Regulation  

Brexit set to complicate divorce proceedings

Brexit set to complicate divorce proceedings

Divorces involving international couples are expected to become more complicated, with some individuals left worse off under recently confirmed rules, a law firm has said.

New rules coming into force from December 31 mean that if divorce petitions are filed in two different jurisdictions the country with which the parties have the strongest links will hear the divorce case.

At present, UK law incorporates EU regulations which provide a ‘first past the post’ rule. 

This means in cases where a divorce could take place in multiple EU states, for example if parties are of different nationalities, the country in which proceedings are issued first will have priority, even in cases where one party filed only hours or even minutes before the other. 

Law firm Boodle Hatfield has warned a change to these rules could see lengthy cross-border disputes over which jurisdiction is the most appropriate in international cases and could as a consequence result in higher costs for many couples.

Harriet Errington, partner at Boodle Hatfield, said the confirmation of the rule change would bring clarity to many couples, although it may not be the outcome they were expecting.

Ms Errington said: “The new rules on jurisdiction are likely to bring a host of complications to divorce proceedings involving international couples, who will face further uncertainty along with the burden of higher litigation costs in cases where there is a dispute as to the most appropriate forum.

“The jurisdiction in which divorce proceedings take place can have an enormous impact on the financial award. The financially weaker partner could save millions by successfully securing the jurisdiction of the English courts.”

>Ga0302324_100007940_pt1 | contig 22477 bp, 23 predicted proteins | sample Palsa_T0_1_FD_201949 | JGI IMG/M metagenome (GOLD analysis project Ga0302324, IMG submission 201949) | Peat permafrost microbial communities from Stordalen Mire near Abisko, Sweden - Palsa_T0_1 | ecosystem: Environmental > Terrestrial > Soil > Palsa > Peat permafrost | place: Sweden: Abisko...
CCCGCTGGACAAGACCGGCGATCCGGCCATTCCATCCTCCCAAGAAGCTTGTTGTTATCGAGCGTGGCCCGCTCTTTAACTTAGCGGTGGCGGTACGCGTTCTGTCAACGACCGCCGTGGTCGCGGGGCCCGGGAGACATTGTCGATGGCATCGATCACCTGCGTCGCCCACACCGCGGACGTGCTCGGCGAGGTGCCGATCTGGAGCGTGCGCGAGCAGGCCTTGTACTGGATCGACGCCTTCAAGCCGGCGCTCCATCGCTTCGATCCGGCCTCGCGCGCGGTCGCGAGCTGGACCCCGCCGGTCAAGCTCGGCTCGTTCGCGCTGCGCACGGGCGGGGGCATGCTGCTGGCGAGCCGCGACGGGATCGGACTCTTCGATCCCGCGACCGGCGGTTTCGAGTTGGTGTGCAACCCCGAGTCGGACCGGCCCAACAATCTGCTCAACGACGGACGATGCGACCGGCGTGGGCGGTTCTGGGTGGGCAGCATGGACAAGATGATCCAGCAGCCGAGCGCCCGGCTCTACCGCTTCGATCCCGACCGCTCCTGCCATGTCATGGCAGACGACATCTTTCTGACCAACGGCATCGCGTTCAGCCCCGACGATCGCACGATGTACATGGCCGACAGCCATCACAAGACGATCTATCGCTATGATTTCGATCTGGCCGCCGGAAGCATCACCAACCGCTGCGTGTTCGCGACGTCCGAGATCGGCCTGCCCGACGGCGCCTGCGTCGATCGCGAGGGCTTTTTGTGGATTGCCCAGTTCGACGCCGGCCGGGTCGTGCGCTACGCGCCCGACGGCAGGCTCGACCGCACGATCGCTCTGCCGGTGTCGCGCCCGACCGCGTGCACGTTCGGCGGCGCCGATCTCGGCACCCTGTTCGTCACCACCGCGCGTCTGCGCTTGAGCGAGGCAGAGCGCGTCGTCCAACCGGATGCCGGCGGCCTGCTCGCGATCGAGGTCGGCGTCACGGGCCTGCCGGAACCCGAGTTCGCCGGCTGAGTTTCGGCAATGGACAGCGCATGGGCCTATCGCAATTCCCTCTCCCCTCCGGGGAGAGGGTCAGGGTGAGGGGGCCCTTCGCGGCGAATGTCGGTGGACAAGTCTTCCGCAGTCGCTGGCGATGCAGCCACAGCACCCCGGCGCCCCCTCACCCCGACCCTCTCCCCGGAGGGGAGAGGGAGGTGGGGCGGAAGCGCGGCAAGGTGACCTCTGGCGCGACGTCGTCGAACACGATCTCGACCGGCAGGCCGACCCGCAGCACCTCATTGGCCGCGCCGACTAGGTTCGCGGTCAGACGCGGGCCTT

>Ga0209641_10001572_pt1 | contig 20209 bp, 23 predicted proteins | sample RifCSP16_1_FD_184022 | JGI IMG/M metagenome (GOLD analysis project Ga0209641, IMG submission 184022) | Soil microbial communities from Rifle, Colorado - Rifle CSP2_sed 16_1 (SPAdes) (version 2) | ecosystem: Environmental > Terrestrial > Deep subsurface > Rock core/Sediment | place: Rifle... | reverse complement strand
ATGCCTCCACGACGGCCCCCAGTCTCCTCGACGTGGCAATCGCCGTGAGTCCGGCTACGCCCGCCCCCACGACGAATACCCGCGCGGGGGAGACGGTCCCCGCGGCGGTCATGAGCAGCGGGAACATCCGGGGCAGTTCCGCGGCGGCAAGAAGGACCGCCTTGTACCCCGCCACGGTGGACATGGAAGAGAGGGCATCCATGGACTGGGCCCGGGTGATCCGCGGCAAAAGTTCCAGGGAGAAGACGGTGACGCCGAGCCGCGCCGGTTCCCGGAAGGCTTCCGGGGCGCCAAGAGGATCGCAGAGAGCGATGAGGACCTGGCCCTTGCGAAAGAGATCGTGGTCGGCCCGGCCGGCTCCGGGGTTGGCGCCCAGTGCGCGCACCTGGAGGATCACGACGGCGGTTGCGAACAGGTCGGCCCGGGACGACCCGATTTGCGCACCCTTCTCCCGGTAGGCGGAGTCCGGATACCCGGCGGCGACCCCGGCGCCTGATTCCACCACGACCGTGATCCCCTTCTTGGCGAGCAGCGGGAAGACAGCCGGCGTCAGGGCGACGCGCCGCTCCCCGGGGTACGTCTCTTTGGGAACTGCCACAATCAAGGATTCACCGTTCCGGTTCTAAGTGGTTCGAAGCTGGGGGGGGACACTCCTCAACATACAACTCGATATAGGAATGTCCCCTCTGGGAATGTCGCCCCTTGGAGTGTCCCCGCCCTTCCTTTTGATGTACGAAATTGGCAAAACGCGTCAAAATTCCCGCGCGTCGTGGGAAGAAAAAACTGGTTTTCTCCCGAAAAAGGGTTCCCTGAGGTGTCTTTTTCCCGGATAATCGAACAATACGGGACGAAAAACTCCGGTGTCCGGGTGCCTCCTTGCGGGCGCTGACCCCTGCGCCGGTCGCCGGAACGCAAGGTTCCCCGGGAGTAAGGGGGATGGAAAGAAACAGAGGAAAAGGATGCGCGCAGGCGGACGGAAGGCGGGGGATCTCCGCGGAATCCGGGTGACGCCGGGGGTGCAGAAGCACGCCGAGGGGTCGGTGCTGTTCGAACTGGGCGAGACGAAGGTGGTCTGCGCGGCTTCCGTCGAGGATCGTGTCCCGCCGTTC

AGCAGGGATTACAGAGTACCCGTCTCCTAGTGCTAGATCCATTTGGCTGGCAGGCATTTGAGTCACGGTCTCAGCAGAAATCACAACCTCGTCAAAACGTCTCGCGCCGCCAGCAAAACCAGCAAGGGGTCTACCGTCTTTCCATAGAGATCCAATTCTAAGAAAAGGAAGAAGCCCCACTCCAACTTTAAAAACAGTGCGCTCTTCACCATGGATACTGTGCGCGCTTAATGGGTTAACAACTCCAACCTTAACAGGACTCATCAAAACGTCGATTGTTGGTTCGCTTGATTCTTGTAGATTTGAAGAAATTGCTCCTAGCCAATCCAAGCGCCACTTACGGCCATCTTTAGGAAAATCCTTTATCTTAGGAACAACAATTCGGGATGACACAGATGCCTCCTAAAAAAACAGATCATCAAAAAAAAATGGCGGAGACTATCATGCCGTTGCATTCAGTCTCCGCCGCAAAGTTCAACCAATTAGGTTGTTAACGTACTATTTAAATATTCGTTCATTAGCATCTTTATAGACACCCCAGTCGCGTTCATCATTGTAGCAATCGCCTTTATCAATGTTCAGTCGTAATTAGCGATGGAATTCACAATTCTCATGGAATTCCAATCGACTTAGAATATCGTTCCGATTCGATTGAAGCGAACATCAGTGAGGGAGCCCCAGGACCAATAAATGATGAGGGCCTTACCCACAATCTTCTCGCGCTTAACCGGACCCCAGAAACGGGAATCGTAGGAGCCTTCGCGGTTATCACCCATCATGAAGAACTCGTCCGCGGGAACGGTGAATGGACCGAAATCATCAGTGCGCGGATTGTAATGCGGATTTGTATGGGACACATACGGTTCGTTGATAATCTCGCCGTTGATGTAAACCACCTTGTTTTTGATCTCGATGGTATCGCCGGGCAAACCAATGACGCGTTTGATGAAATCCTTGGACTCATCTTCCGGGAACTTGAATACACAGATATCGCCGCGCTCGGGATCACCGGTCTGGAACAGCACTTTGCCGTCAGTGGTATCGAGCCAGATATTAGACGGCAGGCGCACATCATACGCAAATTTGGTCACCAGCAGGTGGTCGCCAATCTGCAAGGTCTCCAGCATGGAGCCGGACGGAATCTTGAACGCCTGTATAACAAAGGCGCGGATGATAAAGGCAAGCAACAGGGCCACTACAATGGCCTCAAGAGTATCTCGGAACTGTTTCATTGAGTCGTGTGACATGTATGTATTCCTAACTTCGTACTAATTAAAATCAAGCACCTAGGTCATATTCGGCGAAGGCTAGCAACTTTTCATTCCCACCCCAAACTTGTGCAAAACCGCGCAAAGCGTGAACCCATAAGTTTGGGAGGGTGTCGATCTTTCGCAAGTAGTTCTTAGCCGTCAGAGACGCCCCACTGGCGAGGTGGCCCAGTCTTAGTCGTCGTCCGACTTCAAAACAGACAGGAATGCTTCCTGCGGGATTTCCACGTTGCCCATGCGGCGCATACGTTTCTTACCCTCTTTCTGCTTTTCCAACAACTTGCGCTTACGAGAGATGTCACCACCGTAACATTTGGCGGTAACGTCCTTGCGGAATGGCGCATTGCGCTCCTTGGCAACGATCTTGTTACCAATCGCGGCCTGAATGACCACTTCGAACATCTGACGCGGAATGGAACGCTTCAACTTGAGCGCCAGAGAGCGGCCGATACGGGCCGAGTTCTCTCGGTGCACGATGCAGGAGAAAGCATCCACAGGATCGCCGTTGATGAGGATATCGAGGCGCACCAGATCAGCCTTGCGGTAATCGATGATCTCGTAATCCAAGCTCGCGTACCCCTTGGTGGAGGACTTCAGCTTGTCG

According to the law firm, many couples have been rushing to file for divorce in England to ensure that their divorces are decided under English law.

Boodle Hatfield said this was because English courts had a reputation for offering generous maintenance payments and an equal split of marital assets. 

The courts also have far reaching powers to deal with assets held in trusts, and even have the power to reverse transfers of assets arranged prior to or during divorce proceedings.

Despite this, data from the Ministry of Justice, obtained by law firm Wilsons found the number of divorces in the UK has unexpectedly fallen by 8 per cent to 108,900 in the year to September 30 from 118,100 in the previous year.

Graham Coy, partner at Wilsons, said the data showed that lockdown had in fact not triggered a big jump in divorcess, as originally predicted.

Mr Coy said: “The lockdown has placed relationships under tremendous pressure but on these statistics, it hasn’t caused these relationships to buckle and break.

“Some people may not have gone ahead with divorces as they are in a time of such financial and employment uncertainty.

“Other couples are pausing to think about what really matters to them and finding a way to stay together.”